The second Annual Bank Conference on Africa happened in Berkeley, CA, earlier this week, and the World Bank’s Development Impact blog has an outstanding summary of the 50-odd papers presented there. If you have to pick between reading this post and that one, go there.
One paper on that roster that caught my eye revisits the choice of statistical models for the study of civil wars. As authors John Paul Dunne and Nan Tian describe, the default choice is logistic regression, although probit gets a little playing time, too. They argue, however, that a zero-inflated Poisson (ZIP) model matches the data-generating process better than either of these traditional picks, and they show that this choice affects what we learn about the causes of civil conflict.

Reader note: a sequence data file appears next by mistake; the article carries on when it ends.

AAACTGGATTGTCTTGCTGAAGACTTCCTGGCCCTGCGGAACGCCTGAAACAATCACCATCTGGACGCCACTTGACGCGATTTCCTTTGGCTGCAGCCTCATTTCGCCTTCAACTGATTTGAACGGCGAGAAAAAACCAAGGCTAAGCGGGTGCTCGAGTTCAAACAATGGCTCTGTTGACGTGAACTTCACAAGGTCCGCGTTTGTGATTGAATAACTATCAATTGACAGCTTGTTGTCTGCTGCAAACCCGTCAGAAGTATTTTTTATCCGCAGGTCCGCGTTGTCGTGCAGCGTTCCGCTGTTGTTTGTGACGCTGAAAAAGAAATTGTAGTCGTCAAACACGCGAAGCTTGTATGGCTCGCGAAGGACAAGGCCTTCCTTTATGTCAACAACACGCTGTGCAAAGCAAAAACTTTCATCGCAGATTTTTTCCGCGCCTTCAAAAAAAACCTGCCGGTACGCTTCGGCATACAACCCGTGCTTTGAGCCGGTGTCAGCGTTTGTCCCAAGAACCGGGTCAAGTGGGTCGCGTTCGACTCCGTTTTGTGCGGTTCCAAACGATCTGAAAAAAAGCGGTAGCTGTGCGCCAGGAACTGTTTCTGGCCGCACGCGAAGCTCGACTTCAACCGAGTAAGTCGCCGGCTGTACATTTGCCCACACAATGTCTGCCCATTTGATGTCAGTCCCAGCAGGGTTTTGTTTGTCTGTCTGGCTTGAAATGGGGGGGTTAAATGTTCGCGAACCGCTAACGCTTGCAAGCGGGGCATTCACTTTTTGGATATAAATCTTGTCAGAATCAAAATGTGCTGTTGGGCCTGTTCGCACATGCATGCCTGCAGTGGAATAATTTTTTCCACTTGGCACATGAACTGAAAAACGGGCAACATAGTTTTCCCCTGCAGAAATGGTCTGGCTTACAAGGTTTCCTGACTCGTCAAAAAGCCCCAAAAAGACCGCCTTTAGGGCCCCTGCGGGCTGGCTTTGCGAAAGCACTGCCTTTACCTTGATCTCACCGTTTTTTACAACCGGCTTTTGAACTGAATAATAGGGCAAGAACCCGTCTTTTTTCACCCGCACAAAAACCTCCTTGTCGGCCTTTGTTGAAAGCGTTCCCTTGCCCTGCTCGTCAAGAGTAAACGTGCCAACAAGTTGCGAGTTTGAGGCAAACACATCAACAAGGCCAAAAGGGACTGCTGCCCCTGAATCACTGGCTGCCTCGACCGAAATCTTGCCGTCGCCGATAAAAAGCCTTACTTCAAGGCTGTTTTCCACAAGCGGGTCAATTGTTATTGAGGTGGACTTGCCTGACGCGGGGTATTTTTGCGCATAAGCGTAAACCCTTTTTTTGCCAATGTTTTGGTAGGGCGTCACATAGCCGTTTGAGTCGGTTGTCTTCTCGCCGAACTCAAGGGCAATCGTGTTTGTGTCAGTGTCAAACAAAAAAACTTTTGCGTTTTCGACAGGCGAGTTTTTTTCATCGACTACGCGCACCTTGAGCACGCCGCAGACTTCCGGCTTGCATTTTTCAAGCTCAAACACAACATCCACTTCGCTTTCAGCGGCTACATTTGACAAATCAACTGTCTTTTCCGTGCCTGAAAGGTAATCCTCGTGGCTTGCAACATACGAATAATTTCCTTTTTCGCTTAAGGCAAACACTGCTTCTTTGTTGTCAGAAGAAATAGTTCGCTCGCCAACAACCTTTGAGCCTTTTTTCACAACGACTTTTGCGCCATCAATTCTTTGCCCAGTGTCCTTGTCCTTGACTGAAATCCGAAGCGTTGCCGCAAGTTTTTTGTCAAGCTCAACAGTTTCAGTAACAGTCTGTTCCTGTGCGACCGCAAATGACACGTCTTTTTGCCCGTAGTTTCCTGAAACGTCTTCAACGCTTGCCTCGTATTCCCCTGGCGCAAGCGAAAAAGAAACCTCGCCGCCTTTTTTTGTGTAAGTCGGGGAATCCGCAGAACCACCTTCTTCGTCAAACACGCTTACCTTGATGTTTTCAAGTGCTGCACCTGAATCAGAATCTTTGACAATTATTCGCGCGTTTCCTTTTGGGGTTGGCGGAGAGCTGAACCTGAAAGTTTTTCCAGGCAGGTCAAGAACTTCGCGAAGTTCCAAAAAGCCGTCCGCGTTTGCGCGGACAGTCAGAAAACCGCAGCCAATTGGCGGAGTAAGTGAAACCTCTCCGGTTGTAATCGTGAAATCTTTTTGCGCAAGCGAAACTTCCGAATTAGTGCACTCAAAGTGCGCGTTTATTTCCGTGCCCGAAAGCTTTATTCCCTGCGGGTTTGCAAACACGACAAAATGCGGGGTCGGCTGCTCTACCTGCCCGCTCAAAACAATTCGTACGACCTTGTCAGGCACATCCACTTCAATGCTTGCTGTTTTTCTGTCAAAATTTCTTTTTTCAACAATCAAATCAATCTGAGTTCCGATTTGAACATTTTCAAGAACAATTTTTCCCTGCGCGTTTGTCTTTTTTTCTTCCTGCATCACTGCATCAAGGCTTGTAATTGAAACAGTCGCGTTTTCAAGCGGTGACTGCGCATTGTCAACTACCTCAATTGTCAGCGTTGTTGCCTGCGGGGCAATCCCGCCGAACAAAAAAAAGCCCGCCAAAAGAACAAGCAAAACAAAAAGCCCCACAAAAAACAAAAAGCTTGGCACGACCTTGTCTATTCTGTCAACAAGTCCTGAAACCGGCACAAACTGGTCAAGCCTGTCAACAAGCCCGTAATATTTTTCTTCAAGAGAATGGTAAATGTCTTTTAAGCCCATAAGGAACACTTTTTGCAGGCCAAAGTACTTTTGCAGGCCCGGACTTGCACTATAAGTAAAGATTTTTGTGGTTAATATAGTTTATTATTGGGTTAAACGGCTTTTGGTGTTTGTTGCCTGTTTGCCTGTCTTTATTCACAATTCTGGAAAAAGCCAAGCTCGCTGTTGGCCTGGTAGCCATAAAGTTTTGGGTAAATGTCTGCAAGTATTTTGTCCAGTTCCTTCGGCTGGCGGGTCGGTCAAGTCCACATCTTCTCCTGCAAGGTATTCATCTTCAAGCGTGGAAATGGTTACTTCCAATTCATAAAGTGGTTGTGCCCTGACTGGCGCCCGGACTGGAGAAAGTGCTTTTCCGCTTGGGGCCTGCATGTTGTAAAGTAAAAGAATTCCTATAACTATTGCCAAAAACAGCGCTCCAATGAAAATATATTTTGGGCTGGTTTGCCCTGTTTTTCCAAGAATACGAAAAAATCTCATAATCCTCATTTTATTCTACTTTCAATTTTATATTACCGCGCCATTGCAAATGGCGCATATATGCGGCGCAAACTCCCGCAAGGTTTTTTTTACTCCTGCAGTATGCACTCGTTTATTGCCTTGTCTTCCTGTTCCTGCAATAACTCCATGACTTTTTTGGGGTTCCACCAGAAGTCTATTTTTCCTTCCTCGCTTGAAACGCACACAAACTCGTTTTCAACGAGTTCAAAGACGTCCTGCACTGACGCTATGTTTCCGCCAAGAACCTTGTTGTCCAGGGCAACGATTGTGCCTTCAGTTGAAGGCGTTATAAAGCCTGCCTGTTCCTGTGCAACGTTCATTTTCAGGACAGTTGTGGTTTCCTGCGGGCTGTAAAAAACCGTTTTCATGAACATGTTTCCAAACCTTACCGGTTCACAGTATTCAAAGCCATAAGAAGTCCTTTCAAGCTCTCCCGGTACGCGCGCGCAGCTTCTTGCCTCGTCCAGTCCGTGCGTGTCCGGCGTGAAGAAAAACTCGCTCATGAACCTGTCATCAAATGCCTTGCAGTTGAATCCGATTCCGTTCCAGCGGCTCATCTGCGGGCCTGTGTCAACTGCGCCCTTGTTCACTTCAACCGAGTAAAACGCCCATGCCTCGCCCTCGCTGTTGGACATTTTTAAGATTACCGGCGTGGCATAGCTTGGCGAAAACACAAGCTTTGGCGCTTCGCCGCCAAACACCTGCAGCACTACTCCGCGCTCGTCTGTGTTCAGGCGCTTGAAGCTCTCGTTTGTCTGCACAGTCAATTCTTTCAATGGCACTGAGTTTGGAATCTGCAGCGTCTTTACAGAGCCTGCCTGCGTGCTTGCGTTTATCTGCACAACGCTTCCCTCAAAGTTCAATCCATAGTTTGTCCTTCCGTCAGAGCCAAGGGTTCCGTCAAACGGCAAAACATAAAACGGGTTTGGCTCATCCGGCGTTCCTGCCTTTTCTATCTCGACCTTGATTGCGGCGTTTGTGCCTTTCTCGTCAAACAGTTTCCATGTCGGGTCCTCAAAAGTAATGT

Having worked on statistical models of civil conflict for nearly 20 years, I have some opinions on that model-choice issue, but those aren’t what I want to discuss right now…
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